2018-10-04: Research published today suggests that the power available from wind is much more limited than many experts thought, and that deployment on a larger scale could significantly raise temperatures over the Earth’s surface, as turbines alter atmospheric flows. The research highlights a painful but not altogether surprising reality: Even the cleanest renewable technologies come with environmental costs.
Research found that wind plants encompassing the largest areas had the lowest power densities, as expected. This figure implies that meeting current U.S. electricity needs alone would require wind farms to cover fully 12 percent of the U.S. land area. Wind power has physical limitations.
Miller and Keith found something even more surprising in another study that looked at a related question: What should we expect the climate impact of significant wind energy generation to be? Removing energy from atmospheric winds means those winds carry less energy afterward, moving more slowly, among other things.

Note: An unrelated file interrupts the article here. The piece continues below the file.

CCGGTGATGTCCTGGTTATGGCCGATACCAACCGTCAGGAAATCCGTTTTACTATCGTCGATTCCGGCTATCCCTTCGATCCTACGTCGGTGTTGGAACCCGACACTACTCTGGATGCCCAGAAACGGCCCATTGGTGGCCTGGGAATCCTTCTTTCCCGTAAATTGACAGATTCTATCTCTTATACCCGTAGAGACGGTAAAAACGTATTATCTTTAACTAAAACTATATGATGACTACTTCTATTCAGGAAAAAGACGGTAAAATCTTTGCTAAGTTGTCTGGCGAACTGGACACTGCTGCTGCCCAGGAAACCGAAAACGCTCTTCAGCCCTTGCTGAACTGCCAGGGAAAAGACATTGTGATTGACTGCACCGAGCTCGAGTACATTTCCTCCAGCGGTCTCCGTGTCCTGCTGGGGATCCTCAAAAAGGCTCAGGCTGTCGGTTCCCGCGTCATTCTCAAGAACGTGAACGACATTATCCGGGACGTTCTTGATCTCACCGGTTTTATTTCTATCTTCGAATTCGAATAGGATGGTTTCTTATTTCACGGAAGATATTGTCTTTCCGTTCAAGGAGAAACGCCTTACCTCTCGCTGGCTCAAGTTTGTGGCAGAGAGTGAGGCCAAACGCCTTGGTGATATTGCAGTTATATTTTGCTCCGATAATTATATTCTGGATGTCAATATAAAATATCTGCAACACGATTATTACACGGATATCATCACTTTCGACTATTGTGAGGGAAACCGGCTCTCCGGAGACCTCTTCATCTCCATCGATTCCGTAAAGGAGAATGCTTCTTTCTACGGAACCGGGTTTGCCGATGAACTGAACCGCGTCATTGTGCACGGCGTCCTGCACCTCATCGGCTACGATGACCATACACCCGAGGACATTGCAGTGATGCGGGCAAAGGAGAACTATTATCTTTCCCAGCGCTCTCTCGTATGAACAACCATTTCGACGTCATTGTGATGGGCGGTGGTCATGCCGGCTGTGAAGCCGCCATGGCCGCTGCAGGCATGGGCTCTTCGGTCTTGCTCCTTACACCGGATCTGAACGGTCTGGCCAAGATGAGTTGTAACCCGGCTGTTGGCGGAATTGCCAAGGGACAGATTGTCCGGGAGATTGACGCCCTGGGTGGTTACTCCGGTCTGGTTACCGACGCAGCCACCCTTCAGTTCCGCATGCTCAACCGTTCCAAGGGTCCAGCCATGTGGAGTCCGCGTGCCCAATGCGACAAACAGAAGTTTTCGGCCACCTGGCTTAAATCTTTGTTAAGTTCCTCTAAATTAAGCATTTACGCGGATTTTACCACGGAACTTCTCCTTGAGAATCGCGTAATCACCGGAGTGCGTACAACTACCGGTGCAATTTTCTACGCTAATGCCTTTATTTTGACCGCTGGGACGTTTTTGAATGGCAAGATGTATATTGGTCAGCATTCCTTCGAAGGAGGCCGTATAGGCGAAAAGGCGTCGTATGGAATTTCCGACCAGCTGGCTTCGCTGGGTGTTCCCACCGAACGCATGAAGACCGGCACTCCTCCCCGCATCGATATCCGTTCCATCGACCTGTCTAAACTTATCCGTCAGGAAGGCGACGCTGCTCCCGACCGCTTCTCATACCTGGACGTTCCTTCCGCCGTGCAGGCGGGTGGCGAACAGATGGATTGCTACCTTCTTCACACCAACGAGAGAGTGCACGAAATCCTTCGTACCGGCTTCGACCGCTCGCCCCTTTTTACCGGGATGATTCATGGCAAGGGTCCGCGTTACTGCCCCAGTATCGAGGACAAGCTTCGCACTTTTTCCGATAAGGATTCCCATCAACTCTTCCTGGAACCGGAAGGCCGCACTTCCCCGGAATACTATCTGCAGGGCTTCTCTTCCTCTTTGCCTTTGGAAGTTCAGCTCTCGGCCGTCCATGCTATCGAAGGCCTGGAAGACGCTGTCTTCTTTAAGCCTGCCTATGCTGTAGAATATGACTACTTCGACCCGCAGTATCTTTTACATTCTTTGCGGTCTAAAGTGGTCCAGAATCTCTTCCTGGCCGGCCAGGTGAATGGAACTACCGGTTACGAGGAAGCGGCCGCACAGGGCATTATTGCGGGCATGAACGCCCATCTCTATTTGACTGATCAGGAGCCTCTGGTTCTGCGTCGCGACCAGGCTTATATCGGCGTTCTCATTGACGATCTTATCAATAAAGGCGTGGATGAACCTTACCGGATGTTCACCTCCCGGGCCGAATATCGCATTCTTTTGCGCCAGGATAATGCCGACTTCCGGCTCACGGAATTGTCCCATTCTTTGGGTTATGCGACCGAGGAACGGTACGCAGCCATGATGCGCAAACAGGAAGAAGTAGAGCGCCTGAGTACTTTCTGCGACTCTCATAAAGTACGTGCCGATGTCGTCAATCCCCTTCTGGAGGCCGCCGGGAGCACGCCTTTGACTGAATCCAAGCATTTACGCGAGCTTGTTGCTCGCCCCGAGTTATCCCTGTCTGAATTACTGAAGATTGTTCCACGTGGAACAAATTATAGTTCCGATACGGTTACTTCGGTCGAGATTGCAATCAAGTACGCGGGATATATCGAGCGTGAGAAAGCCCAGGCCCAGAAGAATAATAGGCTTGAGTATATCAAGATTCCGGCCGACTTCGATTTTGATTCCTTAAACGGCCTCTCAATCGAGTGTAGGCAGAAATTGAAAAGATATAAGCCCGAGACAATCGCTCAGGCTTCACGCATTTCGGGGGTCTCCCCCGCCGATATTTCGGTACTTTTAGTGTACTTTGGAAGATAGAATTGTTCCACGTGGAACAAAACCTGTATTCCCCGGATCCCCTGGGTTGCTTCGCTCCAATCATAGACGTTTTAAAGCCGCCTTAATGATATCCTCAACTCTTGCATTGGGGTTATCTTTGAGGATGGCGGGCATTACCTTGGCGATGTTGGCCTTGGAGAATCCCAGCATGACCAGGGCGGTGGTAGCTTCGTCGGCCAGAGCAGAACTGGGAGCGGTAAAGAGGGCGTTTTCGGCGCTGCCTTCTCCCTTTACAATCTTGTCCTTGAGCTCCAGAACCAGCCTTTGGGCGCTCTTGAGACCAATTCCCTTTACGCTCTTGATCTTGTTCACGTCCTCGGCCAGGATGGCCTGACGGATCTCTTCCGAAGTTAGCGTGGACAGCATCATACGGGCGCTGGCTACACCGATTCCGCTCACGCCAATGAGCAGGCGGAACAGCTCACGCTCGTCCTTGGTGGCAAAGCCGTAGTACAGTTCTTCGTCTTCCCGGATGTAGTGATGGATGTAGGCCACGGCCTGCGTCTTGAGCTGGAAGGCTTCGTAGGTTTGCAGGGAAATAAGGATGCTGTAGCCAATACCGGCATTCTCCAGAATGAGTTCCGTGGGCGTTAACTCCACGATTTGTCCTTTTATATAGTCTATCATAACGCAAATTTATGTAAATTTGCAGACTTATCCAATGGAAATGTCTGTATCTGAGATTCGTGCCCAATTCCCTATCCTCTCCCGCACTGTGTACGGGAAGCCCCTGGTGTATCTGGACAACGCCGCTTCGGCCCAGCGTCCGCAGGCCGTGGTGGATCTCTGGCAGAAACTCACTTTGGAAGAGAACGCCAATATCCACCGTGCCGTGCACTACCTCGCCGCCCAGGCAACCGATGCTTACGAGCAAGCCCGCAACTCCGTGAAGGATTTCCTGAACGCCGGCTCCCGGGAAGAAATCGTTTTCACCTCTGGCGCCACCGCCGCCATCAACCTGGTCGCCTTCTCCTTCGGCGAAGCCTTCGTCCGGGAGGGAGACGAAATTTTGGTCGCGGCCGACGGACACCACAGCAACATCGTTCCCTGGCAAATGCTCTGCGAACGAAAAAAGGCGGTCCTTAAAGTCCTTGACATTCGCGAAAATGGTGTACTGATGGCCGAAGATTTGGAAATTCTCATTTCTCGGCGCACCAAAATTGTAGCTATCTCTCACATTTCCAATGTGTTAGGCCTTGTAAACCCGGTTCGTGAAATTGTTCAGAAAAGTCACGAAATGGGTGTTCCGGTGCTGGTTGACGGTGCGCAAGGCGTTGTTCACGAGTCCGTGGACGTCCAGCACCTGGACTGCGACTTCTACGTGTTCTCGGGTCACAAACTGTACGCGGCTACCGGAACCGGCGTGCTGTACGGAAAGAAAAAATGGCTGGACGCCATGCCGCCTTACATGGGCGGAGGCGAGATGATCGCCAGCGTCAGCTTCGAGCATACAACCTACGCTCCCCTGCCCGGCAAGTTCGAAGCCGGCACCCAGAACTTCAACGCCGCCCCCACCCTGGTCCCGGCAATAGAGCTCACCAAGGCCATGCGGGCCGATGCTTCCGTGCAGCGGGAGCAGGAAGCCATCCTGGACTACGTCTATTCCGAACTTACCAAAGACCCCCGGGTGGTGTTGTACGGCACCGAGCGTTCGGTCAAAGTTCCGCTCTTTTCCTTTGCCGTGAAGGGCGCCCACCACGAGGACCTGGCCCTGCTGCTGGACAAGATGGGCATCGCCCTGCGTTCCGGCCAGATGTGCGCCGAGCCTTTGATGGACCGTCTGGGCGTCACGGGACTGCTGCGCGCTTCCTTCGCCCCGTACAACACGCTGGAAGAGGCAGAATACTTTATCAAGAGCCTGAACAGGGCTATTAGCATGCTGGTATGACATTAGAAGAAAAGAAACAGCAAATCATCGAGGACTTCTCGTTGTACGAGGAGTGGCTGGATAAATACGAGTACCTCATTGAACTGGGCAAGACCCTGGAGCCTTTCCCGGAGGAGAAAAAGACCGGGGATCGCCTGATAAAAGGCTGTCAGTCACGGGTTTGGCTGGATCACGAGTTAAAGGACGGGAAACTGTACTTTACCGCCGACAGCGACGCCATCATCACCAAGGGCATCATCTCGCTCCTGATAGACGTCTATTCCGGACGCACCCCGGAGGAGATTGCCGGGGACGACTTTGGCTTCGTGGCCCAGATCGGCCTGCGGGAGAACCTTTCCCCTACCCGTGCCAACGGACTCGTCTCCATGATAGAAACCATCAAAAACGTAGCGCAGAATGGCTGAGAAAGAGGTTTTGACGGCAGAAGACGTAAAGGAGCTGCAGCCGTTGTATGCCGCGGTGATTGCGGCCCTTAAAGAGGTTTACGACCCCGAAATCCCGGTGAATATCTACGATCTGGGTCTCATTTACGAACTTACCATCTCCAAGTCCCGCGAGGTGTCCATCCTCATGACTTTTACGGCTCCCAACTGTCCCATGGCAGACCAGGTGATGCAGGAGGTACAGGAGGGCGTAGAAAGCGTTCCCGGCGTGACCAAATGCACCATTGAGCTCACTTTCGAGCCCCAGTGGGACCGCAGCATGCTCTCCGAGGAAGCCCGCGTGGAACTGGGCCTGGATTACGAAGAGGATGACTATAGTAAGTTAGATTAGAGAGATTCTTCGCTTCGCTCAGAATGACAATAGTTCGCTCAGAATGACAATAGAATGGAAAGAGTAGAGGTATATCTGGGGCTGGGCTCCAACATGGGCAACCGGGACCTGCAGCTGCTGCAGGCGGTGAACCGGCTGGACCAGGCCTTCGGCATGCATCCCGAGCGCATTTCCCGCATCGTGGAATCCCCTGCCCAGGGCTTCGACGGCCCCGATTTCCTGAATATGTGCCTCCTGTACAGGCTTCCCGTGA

simulations revealed that interactions of the turbines with the atmosphere would likely lead to a redistribution of heat in the lower atmosphere, resulting in a 0.54 degrees Celsius (0.97 degrees Fahrenheit) warming within the wind farms’ region itself, and an increase of 0.24 degrees Celsius (0.43 degrees Fahrenheit) over the continental U.S. This result, they note, actually matches up pretty well with recent satellite observations of local warming around wind farms operating in California, Illinois, Iowa and Texas. They also found that an expansive wind farm would need to operate for more than a century or so before the reduction of global carbon dioxide emissions would offset the local warming effect.
Miller and Keith also looked at U.S. solar farms, finding an achieved energy density about 10 times higher than for wind farms. Solar arrays in their study also led to much less local warming. There may be a good reason to shift future investments toward solar energy, as some big investors are doing already.